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Which is The Right Combine Harvester to Choose?

Aerial view of a combine harvester at work

Combine harvesters are a familiar site at harvest time, especially in the developed world. They come in different sizes and with different fittings, which best suit the type of crop to be harvested. Harvesting wheat is different from harvesting rice or corn.

Which is the best to consider buying? This article looks at some of the main differences between small and large combine harvesters and at the different fittings for different grain harvesters.

Table of Contents
The global market for combine harvesters
What are the main features of a combine harvester?
What to consider when selecting a combine harvester
Final thoughts

The global market for combine harvesters

As the world population increases, so does the global demand for increased food production. This impacts agriculture with a greater demand for higher crop yields of grain products such as wheat, corn, rice, and soybeans. Crop harvesting is now a modern industrial process that encourages greater efficiency and ongoing development in harvesting technology.

There is an increasing need for bigger and smarter combine harvesters to meet the need. Reflecting this demand, the global market for combine harvesters is projected to grow from 2022 at a positive compound annual growth rate (CAGR) of 3.9% to over US $64.64 million by 2030.

What are the main features of a combine harvester?

A combine harvester at work in a grain field

A combine harvester is a farming machine designed to cut and gather a variety of grain crops by combining several functions into one single pass of the crop, including reaping, threshing, cleaning, and winnowing. Since their invention in the early 1800s, these harvesting machines have revolutionized farming and the resources needed to carry out the harvesting season.

Combine harvesters are typically self-driven, or tractor-mounted, machines that first cut the grain grasses (reaping), separate the straw, or stalk, from the grain (threshing), remove any mud or stones (cleaning), and then separate the coarse, inedible chaff from the edible seeds within (winnowing). Additional optional features include chopping and spreading the separated straw, or baling and wrapping the straw.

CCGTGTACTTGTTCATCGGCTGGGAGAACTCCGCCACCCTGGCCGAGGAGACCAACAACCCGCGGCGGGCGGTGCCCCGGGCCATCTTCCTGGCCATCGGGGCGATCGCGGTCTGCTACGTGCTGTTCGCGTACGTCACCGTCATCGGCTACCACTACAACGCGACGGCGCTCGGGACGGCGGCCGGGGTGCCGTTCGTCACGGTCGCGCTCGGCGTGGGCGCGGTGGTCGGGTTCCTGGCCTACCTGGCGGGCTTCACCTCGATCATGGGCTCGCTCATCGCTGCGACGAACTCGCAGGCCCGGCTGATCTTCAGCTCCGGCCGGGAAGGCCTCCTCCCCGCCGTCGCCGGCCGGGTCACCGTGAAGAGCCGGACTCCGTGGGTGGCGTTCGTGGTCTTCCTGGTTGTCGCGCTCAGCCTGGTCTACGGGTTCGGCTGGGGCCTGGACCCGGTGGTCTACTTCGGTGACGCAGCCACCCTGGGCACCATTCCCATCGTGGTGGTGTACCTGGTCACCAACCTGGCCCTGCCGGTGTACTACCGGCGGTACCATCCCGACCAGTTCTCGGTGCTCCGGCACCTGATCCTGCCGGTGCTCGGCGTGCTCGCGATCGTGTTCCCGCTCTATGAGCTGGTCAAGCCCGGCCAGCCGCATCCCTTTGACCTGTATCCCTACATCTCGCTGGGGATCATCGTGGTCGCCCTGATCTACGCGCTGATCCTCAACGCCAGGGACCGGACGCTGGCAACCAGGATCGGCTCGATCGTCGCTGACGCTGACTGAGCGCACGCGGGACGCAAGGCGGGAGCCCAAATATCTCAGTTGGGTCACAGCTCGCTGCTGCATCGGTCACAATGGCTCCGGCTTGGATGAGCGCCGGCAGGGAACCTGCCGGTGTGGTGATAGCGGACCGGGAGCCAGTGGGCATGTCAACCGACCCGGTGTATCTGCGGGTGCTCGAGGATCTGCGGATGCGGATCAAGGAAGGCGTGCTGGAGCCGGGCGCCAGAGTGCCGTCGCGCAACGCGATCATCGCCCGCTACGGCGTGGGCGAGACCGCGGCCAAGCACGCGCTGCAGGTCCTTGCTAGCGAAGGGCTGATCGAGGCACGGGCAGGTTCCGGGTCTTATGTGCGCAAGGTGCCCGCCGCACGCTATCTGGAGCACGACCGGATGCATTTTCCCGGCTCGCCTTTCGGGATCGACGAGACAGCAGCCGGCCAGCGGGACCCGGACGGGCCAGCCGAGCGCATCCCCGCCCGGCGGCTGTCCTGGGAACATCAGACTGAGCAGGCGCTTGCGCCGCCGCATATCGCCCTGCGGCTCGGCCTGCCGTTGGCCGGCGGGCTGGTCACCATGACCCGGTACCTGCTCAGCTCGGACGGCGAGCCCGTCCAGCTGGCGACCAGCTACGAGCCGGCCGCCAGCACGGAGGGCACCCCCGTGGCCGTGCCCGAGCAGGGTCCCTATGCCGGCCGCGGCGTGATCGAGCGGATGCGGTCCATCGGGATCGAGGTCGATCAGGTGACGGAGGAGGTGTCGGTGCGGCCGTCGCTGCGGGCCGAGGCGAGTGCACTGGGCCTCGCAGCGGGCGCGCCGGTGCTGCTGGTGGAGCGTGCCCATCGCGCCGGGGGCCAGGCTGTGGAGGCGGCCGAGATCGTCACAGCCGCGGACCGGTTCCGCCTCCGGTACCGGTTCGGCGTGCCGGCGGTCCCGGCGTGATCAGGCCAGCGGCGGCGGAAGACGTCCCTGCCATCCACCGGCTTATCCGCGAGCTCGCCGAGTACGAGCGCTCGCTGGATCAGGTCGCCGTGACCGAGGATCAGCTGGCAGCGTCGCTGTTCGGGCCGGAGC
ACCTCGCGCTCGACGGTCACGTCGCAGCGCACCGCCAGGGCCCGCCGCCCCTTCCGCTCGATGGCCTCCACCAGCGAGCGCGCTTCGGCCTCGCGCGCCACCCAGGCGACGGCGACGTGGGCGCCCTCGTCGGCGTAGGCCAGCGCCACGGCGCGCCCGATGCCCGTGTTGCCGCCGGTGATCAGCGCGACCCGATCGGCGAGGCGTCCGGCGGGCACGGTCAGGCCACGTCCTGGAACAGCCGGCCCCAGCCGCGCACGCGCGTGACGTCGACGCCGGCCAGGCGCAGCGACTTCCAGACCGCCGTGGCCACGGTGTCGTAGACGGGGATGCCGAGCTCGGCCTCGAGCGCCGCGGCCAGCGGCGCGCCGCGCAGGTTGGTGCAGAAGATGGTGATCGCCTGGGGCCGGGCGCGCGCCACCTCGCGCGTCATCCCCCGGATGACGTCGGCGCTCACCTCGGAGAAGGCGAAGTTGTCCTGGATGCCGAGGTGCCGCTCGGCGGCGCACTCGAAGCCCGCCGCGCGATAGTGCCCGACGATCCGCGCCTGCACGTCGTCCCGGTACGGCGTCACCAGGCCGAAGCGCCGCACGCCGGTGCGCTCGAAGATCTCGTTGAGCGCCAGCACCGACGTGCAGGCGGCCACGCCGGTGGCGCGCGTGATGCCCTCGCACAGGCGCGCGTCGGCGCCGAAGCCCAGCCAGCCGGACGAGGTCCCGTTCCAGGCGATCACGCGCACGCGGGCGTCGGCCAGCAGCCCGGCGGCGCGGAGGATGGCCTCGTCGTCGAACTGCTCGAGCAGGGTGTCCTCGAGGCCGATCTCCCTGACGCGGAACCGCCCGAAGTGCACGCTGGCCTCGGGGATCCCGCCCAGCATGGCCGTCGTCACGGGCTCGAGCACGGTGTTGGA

Tractor-mounted harvesters

A tractor-mounted combine harvester

Tractor-mounted combine harvesters, as the name implies, fit the combine harvester mechanisms onto a standard tractor. They use the pulling power of the tractor to move, and then use the tractor’s power take-off shaft to drive the harvesting movements. This model is fitted to harvest corn stalks, has a working width of 4.2 ft (1.3 m), and is available for US $2,900.

Tractor-mounted combine harvester with corn separator

The above tractor-mounted combine harvester has a working width of 4 ft (1.2 m) and is available for US $3,750.

Tractor-mounted types are still in use, but as technology has progressed, fully self-propelled and integrated combine harvesters are leading the way forward. Self-propelled harvesters have their own engines, usually diesel, for movement and to drive all harvesting features.

Combine harvesters are typically four-wheeled, with one large and one small pair of wheels, as with a tractor, although on a combine harvester the larger pair of wheels sits at the front, whereas on a tractor they sit at the rear. There are also many small models fitted with rubber tracks to handle wet rice paddy fields, and some models offer both options.

There are two distinct types of combine harvesters based on the way in which the front-mounted header gathers, cuts, feeds, and then threshes the grain. The conventional model uses a lateral drum that rotates forward to cut the stalks and feed them with a turning auger into a rotary threshing drum. These are probably the most familiar types with the wide front header.

Conventional combine harvesters

Medium-sized conventional lateral combine harvester

The above combine harvester has a classic and familiar shape with a lateral header that feeds into a rotary thresher. This model has a 2,844 mm working width of 6.5 ft (2.8 m) and full combine features. It is suitable for all types of grains, including wheat, corn, maize, rice and soybeans. It is available for between US $27,800.00 and US $29,800.00.

Massey Ferguson conventional combine harvester

This Massey Ferguson model is a familiar global brand that is well known in the farming world. It is shown here with a conventional lateral header and is also fitted with rubber tracks at the front for wet field work. This version is available for between US $8,000 and US $10,000.

Conventional lateral combine harvester with maize header

A variation of the conventional lateral header is the corn/maize header, which works well with large head crops such as corn and maize. In the above example, this combine harvester can be fitted either with a conventional lateral drum or with a maize header.

The maize header works to separate the large head of maize or corn from the stalk instead of cutting, as with the conventional header. The working width is similar for both types of headers at 6.6 ft (3 m), and the price is US $11,200.